Flare-Ups and Frustration as Kashmir Waits for a Vote
Flare-Ups and Frustration as Kashmir Waits for a Vote
Security forces on the banks of Dal lake, Srinagar in the Indian-administered region of Jammu and Kashmir. November 2023.
Security Forces on the banks of Dal lake, in Srinagar. There is a huge gap between New Delhi’s claims that Kashmir has become peaceful and reality. In November 2023. Praveen Donthi/CRISIS GROUP.
Commentary / Asia 15 minutes

Flare-Ups and Frustration as Kashmir Waits for a Vote

Indian authorities speak confidently of a new era in the region of Jammu and Kashmir, for decades a hotbed of separatism, insurgency and tensions with neighbouring Pakistan. But with New Delhi stalling on promised elections, local frustration continues to fuel unrest.

Days before retiring in October 2023, the outgoing police chief of Indian-administered Jammu and Kashmir, Dilbag Singh, asserted that the Himalayan region, over which Pakistan also claims sovereignty, was “coming out of the dark era of terrorism”. Yet over the next three days, events conspired to prove him wrong. Militants carried out three separate attacks, killing two police officers and a migrant labourer, in three different districts of the Kashmir valley. 

There is a substantial gap between the Indian government’s claims that Jammu and Kashmir has become “peaceful” and reality in the restive region. The government’s narrative contains more than a bit of wishful thinking: security in the area is a matter of supreme importance to New Delhi, and Prime Minister Narendra Modi has set his cap on consolidating control and wiping out armed militancy there. On 5 August 2019, the freshly re-elected Modi administration broke with 70 years of Indian constitutional tradition by overhauling the region’s administrative order. It revoked Article 370 of the constitution, which had guaranteed the country’s only Muslim-majority state semi-autonomy since it joined the Indian union in 1947. According to New Delhi, the state’s special status was “a hurdle for development” and a wellspring of “separatism, nepotism and corruption”. The Modi administration then split the state into two “union territories” – one called Jammu and Kashmir, and the other Ladakh – placing them both under direct central government control, via appointed lieutenant governors. Officials promised that these decisions, none of which were taken in consultation with the local population or political representatives, would bring “peace and prosperity” to the region after three decades of insurgency. 

Four and half years down the road from this momentous decision, there have been improvements in the security situation, but the changes have not been the panacea that was promised. While, according to official data, the number of militants is low compared to the past, not a week goes by without an insurgent attack or a deadly encounter between insurgents and security forces. Kashmiri youth, disgruntled with New Delhi’s policy of direct control of the region and deprived of political space to vent their frustration, continue to join militant groups. Lacking proper training and weapons, many of these new recruits are killed in a matter of months, if not weeks. 

According to security officials, militants could ramp up their activity if they choose – or if Pakistan chooses, since Islamabad has historically supported the anti-India insurgency that has cost tens of thousands of lives since the late 1980s. Islamabad backed the separatist insurrection that erupted in 1989, and over the years it has provided funds, training and equipment to various militant outfits, even if the assistance seems to have tailed off since the two countries recommitted to a ceasefire along the contested border in 2021. But however Pakistan’s role in the region evolves, it seems unlikely there will be lasting peace until the authorities address the causes pushing young Kashmiris into militancy and driving public support for insurgent groups – foremost among them a lack of voice in the region’s affairs.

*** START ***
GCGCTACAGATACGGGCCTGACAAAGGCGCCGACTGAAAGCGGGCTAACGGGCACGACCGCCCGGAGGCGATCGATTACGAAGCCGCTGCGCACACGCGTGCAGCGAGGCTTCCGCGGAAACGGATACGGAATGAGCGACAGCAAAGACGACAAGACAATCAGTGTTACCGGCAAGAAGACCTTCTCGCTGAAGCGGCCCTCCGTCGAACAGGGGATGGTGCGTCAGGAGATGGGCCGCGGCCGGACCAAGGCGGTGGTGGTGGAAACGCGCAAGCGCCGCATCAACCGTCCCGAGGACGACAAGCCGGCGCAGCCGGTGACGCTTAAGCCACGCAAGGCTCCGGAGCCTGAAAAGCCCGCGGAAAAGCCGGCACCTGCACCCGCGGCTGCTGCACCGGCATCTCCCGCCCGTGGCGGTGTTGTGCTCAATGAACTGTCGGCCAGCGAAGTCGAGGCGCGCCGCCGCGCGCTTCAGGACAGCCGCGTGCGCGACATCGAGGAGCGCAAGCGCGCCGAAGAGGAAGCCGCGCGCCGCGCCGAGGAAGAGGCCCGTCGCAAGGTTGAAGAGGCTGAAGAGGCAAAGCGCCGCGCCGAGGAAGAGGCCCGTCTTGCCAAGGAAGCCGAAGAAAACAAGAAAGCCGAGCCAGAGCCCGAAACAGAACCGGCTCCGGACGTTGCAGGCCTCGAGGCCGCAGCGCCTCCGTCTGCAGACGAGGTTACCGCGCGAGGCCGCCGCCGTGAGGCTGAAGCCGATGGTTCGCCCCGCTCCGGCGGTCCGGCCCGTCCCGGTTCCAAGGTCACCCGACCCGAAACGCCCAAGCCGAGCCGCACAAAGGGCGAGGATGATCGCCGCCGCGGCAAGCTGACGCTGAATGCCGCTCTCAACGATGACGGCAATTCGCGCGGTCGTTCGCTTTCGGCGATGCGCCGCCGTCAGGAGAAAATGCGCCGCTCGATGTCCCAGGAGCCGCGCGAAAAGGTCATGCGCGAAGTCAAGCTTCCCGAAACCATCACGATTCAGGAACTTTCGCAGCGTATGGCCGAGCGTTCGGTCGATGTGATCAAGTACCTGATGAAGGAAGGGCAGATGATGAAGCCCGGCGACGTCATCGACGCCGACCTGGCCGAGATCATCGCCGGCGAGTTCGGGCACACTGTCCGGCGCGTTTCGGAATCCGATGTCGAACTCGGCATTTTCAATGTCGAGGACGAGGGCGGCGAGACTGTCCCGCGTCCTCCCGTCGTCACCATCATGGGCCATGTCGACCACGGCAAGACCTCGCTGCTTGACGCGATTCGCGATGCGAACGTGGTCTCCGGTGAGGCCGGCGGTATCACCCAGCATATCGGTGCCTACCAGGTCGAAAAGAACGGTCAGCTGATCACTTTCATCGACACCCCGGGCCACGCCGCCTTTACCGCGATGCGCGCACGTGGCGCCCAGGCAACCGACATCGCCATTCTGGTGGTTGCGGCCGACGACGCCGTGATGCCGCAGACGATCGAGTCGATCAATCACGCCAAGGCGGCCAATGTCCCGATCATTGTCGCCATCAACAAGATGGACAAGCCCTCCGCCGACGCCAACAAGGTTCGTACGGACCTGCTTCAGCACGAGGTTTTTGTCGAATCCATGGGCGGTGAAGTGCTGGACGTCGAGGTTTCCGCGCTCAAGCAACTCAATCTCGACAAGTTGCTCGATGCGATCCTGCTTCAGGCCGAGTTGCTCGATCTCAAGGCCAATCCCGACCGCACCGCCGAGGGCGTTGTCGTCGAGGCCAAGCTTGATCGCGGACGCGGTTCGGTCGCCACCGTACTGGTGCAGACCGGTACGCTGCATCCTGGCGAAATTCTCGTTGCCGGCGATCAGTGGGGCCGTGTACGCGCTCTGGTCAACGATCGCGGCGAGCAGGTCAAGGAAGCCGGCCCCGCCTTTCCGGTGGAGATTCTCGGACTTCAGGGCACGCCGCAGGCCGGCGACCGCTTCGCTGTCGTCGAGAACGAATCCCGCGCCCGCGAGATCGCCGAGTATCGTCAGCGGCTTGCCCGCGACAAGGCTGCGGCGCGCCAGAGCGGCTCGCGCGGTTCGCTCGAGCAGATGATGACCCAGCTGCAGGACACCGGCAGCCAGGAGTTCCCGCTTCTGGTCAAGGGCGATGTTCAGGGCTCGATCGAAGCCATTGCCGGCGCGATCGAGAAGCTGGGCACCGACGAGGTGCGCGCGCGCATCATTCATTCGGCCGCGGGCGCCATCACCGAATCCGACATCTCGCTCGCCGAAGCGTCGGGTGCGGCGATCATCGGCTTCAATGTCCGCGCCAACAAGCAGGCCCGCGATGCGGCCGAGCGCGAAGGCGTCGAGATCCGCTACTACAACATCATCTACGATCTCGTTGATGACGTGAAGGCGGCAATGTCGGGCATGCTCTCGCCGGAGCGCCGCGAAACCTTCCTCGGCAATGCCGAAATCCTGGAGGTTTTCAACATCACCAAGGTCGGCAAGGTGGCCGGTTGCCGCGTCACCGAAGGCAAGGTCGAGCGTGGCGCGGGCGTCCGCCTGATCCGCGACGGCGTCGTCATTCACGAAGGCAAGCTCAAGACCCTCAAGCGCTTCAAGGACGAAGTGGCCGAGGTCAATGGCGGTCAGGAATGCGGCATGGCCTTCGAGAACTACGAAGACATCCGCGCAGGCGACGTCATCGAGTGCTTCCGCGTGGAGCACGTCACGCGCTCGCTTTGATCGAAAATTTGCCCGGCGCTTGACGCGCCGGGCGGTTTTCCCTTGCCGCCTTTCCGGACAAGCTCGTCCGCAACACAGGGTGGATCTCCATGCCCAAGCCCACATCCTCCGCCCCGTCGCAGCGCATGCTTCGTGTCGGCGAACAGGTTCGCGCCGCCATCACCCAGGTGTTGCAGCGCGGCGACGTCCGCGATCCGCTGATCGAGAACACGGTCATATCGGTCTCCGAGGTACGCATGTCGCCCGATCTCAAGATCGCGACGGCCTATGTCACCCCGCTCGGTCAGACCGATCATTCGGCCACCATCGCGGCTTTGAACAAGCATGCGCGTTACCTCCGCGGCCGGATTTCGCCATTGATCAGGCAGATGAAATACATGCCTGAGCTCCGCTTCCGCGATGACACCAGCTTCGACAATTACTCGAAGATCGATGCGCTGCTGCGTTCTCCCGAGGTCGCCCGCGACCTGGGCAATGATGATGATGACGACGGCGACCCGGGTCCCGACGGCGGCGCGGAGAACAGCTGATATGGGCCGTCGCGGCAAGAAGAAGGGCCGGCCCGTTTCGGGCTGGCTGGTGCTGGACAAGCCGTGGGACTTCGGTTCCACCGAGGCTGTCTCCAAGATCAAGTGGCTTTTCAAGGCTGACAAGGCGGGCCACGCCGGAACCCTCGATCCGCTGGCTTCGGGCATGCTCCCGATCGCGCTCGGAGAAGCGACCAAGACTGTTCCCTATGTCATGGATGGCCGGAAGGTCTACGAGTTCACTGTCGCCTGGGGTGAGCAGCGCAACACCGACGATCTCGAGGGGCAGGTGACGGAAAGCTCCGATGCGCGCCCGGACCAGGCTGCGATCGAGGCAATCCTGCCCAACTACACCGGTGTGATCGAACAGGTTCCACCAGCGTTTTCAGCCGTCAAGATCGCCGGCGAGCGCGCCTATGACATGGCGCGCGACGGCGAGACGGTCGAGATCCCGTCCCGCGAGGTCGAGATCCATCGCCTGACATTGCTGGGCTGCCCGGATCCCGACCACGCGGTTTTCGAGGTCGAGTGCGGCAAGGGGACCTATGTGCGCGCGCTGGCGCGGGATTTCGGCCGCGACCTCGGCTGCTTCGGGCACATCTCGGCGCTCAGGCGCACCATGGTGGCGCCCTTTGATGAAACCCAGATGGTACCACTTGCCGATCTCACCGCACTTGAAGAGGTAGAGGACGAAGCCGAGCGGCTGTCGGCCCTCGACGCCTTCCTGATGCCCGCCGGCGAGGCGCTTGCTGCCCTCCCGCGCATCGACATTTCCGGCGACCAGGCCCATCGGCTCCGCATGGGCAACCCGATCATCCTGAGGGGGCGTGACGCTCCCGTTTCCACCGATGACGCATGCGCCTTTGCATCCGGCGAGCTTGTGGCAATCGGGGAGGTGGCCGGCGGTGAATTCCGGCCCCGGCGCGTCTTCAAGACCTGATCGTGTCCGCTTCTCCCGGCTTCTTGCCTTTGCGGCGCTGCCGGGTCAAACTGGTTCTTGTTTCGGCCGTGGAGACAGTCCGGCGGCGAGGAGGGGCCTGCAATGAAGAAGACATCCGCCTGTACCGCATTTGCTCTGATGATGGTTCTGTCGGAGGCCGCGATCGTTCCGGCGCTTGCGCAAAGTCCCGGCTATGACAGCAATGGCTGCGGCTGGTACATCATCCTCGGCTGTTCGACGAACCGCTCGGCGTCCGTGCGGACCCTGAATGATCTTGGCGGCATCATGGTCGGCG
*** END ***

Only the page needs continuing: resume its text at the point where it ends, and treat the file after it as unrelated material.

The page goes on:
A paramilitary truck stationed in the old part of Srinagar city, locally known as Downtown. More than half a million soldiers are still stationed in Jammu and Kashmir to counter an anti-India separatist insurgency. In November 2023. CRISIS GROUP / Praveen Donthi

Militancy Goes Underground

New Delhi has deployed additional military units to the region since 2019, pushing militant activity deep underground but failing to snuff it out entirely. The result, according to Naeem Akhtar, a former minister in the regional administration, is a “form of guerrilla warfare in which you can’t see the enemy”. The new generation of fighters – with no prior record or known links to insurgent outfits – are adept at carrying out attacks and quickly slipping back into civilian anonymity. They no longer have the high profile their predecessors cultivated by toting guns in public and on social media. 

Calling them “hybrid militants”, authorities note that these insurgents have a radicalisation agenda. “The militants’ thinking seems to be that when they go after soft targets, the reaction from the state will be disproportionate – we will pick up people, question them, harass them … which will create more disaffection among people”, a mid-level police officer explained. “This is what they want”.

New Delhi systematically downplays the region’s violence, instead showcasing its claims of peace and stability in Kashmir. “This government doesn’t want to acknowledge their presence”, Omar Abdullah, the erstwhile state’s chief minister from 2009 to 2015, observed in reference to the militants. But the facts speak for themselves. Official data shows that the security forces killed 113 militants, arrested 500 of their associates and busted up 89 militant cells in Jammu and Kashmir in 2023; 34 soldiers were killed as well. Tensions in Kashmir became hard to cover up in 2023 when the Indian government, which held the presidency of the G20, organised a meeting of the bloc’s Tourism Working Group in the region’s summer capital, Srinagar. Usually prohibited from visiting the region, foreign journalists discovered that Kashmiris live in fear and resent the central government. When the journalists asked about heavy-handed security measures in Kashmir, they received an angry response from a central government minister.